The Dubai Chamber of Commerce head office building in Deira has attained a somewhat legendary status in the UAE’s green building community, being the first in the Middle East to achieve the LEED Existing Building Operations and Maintenance (EBOM) rating in 2013 – and certified at platinum level at that.
More than the rating, however, the story of how Dubai Chamber transformed its head office from being a water- and energy-hungry structure to one of the most sustainable buildings in the region, netting million-dollar savings along the way, is what has caught people’s attention.
Jagath Gunawardena, Dubai Chamber’s senior manager for projects and building development, and the champion of its sustainability agenda, said that one of the measures the organisation implemented to improve the building’s efficiency was to address the problem of oversized mechanical, electrical, and plumbing (MEP) components.
The issue of oversizing is not uncommon, and is not limited to MEP – attend any conference or seminar on energy efficiency and it’s bound to come up, with sustainability and energy-management experts pointing out that consultants are guilty of over-specifying because they buffer or round up their measurements in the design stage, to avoid the risk of undersizing. This fear of making a mistake, it must be noted, afflicts not only consultants, but also other industry stakeholders.
Explaining why the independent power producer (IPP) model works, Paddy Padmanathan, CEO and president of ACWA Power, told Construction Week that the private sector is better at keeping costs down than the public sector.
“No matter where in the world, when governments buy, they buy expensive,” he said, adding: “Part of it has to do with not wanting to make a mistake, so they over-specify.”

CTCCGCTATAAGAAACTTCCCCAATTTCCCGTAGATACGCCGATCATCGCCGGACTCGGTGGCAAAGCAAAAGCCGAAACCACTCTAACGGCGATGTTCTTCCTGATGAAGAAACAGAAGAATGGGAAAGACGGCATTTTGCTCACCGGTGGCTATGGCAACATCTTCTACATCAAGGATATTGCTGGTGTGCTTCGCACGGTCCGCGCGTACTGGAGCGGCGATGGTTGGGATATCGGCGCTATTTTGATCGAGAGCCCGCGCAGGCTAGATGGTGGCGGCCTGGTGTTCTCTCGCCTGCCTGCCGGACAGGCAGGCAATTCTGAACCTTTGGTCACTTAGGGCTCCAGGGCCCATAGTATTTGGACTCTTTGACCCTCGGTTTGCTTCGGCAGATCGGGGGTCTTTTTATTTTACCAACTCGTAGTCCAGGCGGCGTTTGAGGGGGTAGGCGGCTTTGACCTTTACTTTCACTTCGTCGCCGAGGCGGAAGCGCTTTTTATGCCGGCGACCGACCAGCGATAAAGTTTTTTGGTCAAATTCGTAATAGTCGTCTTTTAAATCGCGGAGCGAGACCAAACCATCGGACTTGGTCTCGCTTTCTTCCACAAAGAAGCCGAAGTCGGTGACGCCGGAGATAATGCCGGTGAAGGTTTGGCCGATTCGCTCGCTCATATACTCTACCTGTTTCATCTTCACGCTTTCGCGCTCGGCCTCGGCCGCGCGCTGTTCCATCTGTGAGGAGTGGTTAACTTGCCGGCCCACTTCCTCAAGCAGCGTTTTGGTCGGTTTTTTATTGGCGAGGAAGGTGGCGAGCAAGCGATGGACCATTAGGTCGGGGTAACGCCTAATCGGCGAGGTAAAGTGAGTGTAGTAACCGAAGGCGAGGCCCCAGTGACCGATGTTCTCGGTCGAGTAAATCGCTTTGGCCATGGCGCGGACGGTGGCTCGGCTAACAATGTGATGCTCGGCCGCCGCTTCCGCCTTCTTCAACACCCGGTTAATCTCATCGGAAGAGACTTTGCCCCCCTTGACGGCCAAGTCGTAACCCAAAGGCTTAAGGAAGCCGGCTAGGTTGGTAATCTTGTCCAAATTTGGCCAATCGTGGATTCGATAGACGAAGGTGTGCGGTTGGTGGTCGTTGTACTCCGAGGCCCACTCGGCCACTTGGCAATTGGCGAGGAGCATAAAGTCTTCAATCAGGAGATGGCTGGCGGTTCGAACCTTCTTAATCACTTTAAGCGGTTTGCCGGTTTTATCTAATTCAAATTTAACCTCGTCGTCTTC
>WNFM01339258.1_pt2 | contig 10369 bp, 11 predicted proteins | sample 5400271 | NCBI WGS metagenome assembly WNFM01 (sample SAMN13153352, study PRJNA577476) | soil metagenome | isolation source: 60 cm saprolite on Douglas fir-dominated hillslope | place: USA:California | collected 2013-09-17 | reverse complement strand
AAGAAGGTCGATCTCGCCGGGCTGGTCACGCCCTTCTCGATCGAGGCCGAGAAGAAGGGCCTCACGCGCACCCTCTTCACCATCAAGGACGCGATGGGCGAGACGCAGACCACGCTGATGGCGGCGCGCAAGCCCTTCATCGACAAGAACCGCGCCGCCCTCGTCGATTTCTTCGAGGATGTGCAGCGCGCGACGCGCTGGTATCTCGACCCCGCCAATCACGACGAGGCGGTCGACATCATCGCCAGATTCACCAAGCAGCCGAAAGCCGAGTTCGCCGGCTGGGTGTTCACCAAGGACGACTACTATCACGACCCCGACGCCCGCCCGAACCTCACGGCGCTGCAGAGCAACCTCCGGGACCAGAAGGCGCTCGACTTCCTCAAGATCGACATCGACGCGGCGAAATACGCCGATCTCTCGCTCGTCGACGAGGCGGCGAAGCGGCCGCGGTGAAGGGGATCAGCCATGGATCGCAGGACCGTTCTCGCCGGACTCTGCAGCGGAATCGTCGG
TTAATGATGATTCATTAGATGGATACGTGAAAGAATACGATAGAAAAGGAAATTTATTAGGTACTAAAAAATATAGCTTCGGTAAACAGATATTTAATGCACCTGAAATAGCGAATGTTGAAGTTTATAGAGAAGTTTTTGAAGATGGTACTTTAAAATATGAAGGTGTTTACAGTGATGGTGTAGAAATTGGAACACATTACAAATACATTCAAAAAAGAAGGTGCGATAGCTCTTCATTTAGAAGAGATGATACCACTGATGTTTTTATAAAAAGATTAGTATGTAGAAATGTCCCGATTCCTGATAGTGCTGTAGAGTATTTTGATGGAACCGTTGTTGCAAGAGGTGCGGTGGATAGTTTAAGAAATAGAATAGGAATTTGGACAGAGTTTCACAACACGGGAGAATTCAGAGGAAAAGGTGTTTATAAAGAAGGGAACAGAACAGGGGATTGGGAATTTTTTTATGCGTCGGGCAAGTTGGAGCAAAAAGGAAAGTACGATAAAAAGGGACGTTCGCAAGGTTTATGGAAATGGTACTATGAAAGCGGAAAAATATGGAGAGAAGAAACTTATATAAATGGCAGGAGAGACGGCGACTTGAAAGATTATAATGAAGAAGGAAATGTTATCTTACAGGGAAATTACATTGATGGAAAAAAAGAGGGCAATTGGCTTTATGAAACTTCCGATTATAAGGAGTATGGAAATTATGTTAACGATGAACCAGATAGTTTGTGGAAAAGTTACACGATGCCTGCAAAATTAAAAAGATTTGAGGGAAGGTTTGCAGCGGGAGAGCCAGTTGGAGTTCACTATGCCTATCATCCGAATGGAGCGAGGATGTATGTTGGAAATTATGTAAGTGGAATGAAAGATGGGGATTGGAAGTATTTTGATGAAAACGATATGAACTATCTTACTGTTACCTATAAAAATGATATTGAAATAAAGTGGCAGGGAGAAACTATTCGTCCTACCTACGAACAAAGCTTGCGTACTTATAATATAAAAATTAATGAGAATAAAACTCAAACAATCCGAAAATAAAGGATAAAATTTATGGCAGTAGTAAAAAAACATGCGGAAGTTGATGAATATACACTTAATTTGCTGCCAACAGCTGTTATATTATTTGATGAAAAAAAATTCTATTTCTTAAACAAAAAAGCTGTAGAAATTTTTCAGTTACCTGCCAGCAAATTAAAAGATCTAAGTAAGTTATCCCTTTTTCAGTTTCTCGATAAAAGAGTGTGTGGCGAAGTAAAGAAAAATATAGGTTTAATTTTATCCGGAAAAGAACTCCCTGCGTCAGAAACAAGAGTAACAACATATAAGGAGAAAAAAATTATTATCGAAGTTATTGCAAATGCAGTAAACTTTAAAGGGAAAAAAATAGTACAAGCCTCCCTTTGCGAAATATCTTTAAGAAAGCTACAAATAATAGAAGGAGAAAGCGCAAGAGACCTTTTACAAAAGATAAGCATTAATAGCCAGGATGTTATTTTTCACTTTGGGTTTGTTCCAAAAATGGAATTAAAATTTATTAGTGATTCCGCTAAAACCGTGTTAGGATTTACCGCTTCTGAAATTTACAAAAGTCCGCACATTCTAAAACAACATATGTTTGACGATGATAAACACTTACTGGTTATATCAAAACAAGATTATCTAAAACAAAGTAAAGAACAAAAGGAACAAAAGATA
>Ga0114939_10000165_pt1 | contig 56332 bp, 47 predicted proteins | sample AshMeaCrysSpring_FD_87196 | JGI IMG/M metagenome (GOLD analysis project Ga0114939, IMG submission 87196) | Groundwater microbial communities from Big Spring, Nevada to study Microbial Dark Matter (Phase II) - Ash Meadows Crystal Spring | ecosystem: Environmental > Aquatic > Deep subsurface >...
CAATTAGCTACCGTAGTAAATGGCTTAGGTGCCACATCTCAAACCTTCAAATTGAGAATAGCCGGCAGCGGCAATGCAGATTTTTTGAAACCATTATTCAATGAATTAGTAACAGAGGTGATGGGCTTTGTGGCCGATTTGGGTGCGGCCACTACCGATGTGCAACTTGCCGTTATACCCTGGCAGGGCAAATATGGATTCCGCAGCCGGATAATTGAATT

In the field of geotechnics, a ‘better safe than sorry’ attitude has resulted in over-dimensioned foundations in the UAE, something that was noted by Prof Rolf Katzenbach, director of the Institute and the Research Laboratory for Geotechnics at TU Darmstadt, and Prof Harry Poulos, senior consultant at Coffey, during a recent geotechnics conference held in Dubai.
An over-dimensioned foundation means “more use of concrete, and that means more carbon emissions”, said Poulos. Needless to say, the use of more concrete would also mean higher construction costs.
This concern for safety is, of course, commendable, and is in no way being discouraged. However, are the construction industry and its related sectors really just looking at an either/or scenario? Are they limited to only two options – safe or sustainable? Reliable or economical?
Going by what Gunawardena and Padmanathan have achieved in their respective fields, and based on the points that Poulos and Katzenbach have raised, the answer would have to be no.
“I think we’re at the stage now where we are able to develop more economical designs, which will cut down the cost without compromising safety, as well as increase the sustainability of the foundations and the structures,” Poulos pointed out.
He might have been referring to advancements in the geotechnical sector, but there’s no reason his observation cannot be applied to the industry as a whole.
While construction professionals are not being advised to throw caution to the wind, the industry and all its stakeholders would benefit if engineers were to take a step back and assess whether the way they do things is actually the best way.
With governments in the UAE and the rest of the GCC member states placing greater emphasis on energy efficiency, reduced carbon emissions, sustainable cities, and green economies, construction companies cannot afford to be left behind by competitors just because they’d rather play it safe.
After all, the Middle East is a competitive market – one where “you only have the right to make a profit”, as Padmanathan put it, “if you add value, or if you take [on] and manage risks”.